Whatever is

Whatever is Honorable

Philippians 4:8 tells us to dwell on whatever is honorable.

Maybe when you think of showing someone honor you get a picture of a Victorian woman curtseying at a wealthy land owner. Or maybe you think of a military salute while the president boards Air Force One. Or a lit candle at an evening vigil.

Honor isn’t something we see very often in the i-generation. It’s not part of our vocabulary. We have a tendency to be more self-focused and not others focused.

Let’s define honorable as something or someone worthy of honor. It’s raising up something and esteeming it. It’s attributing value to something or someone. When you honor someone, you value them.

What does Scripture say about showing honor?

We are supposed to honor our father and mother. (Exod 20:12)

We are supposed to honor the king and those in power. (1 Pet 2:13)

We are supposed to honor Christ. (1 Pet 3:15)

We are supposed to have honorable conduct among unbelievers. (1 Pet 2:12)

Clearly, the Bible has a lot to say about showing honor and esteeming what is honorable, and we haven’t even scratched the surface.

Jesus said, “This people honors me with their lips, but their heart is far from me (Matt 15:8).” He’s addressing the fact that we can be double-faced. We can bless God with our lips, and curse him with our hearts and our actions.

He wants our minds, bodies, souls, hearts, and spirits to show him honor. Why? Because he’s worthy.

We are supposed to honor each other.

1 Peter 2:17

Honor everyone. Love the brotherhood. Fear God. Honor the emperor.

Honor everyone? Wait, did Scripture really just say that? Yes, it did! Wasn’t your definition of honor that of attributing worth and value where they are due. Yes, that is our definition!

So I’m supposed to honor my enemies, honor the trash man, honor the homeless woman outside my window? Yes, yes you should.

Why? Because Jesus values them. He knit them in their mother’s womb, he left his heavenly throne, clothed himself in human likeness, and died an unjust death on a Roman cross for them. He wants their hearts in the same way he wants your heart.

If God created man in his own likeness, then every man bears a signature of our creator. He’s jealous for them. He so loved the world, that he gave his Son for them (John 3:16).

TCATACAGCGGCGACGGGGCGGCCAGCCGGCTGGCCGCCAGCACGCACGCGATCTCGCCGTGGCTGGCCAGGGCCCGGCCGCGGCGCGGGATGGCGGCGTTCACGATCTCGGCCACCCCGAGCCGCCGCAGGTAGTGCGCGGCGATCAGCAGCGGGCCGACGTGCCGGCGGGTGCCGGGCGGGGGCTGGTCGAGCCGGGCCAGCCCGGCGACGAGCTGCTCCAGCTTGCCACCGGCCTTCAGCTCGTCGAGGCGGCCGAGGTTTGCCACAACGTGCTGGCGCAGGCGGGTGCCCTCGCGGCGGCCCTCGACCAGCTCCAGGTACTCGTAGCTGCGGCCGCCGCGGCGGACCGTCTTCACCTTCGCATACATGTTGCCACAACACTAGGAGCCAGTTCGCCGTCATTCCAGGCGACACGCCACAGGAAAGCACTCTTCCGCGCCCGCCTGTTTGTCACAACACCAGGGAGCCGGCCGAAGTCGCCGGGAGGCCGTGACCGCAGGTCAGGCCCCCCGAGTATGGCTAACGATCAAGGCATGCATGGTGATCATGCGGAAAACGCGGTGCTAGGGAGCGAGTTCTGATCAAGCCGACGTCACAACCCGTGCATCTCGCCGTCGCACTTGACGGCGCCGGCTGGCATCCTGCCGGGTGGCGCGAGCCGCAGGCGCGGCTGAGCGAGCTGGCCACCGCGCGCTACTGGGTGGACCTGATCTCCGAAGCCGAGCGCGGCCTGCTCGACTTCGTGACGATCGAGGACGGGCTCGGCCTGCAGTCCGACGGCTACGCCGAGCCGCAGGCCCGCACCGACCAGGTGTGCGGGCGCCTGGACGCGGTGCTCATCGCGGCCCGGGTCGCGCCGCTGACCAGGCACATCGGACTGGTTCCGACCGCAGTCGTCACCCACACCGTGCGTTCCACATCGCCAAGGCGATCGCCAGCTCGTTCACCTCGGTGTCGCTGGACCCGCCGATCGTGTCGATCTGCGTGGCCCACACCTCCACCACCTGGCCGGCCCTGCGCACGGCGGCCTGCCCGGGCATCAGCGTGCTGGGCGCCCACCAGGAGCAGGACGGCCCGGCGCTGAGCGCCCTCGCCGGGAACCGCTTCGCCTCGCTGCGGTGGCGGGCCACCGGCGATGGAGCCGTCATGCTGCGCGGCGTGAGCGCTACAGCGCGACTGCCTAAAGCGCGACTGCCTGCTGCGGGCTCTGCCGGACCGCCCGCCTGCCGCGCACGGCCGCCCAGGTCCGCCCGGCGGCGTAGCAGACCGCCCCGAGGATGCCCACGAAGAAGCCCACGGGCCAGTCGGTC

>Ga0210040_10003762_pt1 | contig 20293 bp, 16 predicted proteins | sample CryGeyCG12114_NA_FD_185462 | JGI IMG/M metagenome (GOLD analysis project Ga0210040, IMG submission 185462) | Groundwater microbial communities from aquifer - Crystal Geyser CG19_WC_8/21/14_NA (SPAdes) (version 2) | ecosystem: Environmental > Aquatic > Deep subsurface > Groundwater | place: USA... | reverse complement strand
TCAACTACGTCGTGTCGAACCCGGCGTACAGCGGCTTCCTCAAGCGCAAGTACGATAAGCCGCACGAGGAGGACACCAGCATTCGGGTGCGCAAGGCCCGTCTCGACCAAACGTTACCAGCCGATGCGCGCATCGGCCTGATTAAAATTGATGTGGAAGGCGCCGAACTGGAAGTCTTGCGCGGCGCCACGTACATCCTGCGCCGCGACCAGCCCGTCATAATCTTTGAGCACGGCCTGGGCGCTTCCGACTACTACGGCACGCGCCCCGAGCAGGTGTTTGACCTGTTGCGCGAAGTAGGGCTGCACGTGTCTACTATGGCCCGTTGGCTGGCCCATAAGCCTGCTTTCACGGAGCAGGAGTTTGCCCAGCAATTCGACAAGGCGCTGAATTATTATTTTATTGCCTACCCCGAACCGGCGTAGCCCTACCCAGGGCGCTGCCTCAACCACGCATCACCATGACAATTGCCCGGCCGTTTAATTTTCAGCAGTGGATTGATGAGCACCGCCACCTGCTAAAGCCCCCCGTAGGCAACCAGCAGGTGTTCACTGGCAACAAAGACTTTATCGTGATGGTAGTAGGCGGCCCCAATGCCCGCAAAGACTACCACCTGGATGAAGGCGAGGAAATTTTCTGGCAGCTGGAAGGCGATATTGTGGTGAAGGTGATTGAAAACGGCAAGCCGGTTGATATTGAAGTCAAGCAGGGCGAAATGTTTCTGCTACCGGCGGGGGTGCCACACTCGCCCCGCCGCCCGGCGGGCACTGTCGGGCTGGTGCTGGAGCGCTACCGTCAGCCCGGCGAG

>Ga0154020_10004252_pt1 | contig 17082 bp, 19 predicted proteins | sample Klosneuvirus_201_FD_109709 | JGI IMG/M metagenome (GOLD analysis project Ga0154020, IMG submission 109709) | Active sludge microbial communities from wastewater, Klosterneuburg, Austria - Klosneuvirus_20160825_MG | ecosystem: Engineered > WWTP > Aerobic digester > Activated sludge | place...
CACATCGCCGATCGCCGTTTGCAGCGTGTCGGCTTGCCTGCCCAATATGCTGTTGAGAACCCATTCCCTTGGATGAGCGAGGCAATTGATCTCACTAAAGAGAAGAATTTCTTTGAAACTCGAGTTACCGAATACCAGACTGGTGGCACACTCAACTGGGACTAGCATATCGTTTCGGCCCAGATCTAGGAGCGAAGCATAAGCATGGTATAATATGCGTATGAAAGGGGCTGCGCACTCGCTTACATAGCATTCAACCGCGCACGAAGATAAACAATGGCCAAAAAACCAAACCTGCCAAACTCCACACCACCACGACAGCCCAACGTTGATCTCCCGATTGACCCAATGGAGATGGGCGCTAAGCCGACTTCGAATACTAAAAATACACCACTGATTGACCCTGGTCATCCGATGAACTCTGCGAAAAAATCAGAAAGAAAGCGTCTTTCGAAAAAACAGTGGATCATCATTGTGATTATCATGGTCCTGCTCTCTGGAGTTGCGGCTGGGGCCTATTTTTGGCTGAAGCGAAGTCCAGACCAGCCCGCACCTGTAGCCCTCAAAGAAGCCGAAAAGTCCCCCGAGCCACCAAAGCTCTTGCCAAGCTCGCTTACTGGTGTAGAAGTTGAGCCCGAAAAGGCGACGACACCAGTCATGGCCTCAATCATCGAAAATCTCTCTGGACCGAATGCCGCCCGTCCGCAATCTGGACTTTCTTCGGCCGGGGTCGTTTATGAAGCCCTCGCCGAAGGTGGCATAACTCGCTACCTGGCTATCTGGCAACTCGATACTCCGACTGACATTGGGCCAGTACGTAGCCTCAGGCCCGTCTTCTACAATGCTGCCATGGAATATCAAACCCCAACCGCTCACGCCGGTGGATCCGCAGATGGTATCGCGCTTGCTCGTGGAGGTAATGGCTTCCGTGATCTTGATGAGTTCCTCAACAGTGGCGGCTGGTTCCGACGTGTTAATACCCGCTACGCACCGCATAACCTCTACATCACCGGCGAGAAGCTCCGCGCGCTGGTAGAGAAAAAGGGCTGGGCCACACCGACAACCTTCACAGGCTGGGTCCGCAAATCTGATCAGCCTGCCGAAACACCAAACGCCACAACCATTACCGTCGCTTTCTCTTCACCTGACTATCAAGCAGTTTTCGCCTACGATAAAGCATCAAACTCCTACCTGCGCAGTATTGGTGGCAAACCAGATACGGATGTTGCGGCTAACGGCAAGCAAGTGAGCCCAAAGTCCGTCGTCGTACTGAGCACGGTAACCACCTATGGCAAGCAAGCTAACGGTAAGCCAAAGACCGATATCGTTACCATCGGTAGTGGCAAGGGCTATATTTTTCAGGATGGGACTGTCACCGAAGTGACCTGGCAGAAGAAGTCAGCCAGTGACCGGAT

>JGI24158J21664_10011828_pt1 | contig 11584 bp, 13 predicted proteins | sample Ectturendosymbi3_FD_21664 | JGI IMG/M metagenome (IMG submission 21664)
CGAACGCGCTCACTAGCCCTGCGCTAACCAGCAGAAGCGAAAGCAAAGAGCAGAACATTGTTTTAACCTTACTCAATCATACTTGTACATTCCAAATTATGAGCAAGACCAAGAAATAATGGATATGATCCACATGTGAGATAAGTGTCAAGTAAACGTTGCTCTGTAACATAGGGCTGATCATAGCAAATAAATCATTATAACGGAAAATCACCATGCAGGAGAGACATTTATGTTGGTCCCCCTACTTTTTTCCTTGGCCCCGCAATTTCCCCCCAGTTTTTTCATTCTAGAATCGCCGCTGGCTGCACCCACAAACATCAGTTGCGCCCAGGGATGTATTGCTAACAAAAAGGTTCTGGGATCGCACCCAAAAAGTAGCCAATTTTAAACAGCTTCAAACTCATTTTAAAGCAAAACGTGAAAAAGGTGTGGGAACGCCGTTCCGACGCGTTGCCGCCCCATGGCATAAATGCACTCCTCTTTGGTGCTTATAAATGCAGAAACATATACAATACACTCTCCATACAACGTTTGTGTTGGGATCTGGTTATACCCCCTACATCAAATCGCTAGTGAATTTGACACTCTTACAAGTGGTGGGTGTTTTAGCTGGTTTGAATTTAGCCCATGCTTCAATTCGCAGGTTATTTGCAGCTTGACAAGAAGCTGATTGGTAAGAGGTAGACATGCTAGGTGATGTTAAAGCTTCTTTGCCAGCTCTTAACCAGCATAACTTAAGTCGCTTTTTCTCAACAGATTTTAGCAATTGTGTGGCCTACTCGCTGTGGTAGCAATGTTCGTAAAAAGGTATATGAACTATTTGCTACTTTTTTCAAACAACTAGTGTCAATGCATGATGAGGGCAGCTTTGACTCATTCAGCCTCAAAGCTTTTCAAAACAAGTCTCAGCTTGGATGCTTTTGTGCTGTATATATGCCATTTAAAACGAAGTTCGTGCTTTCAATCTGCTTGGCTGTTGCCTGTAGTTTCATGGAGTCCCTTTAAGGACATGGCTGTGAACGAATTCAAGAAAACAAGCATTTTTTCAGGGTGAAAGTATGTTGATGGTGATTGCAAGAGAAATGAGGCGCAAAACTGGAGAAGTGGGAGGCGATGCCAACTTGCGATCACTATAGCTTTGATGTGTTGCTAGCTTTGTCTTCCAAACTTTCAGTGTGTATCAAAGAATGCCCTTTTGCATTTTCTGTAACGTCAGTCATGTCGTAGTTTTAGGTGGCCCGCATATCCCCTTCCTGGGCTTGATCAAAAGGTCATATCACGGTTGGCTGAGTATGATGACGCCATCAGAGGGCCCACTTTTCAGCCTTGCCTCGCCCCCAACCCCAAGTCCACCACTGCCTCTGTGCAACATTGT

How to Show Honor

How do we show those around us that we honor and love them? It starts with seeing their value through the eyes of Christ. We see them as he sees them. We see them as who they can be: fully restored, fully alive, fully made new.

Our hearts then break for the castaway, the beggar, the drug addict, the rebel. When we see them through God’s eyes, we can’t help but mourn the image of God in them defaced by sin. He wants to set them free.

We are called to honor everyone, but we are particularly called to honor those who feed us, those who shepherd us, those who labor for us in the Lord.

1 Timothy 5:17

 Let the elders who rule well be considered worthy of double honor, especially those who labor in preaching and teaching.

1 Thessalonians 5:12-13b

We ask you, brothers, to respect those who labor among you and are over you in the Lord and admonish you, and to esteem them very highly in love because of their work.

For those of us not in a pastor, elder, or overseer role, we probably don’t grasp the burden our church leaders carry. Not only are they accountable to God for their work, but they put up with more junk than you can imagine. Between preparing for Sunday’s sermons, they speak at funerals, counsel broken marriages, talk teenagers out of suicide, encourage faithful servants, admonish wayward sheep–not to mention they also have their own families to attend to.

Ways you can show honor to your pastor or ministry leader:

  1. Make sure they are compensated well. Some commentators believe that 1 Timothy 5:17 is referring to double honor as double pay. He then says, “A laborer is worth his wages” (1 Tim 5:18). 
  2. Honor them with your lips. Don’t gossip about them. If you sense a doctrinal issue, go to them directly; don’t rally people to your side. Instead, prayerfully go to them in humility and point them to the Word.
  3. Share with them what God is doing in your life through their ministry. Your pastor and elders love you deeply and will be greatly encouraged to hear how God is using them in your life.
  4. Sign up to co-labor. We are all priests and ministers of the gospel. One person can’t possibly serve 500 or more. We all must help equip our fellow saints to reach our cities.
  5. Use your gifts. God has gifted you in a specific way to edify the church and reach the lost. He may use you to build up and encourage your pastor or church leaders.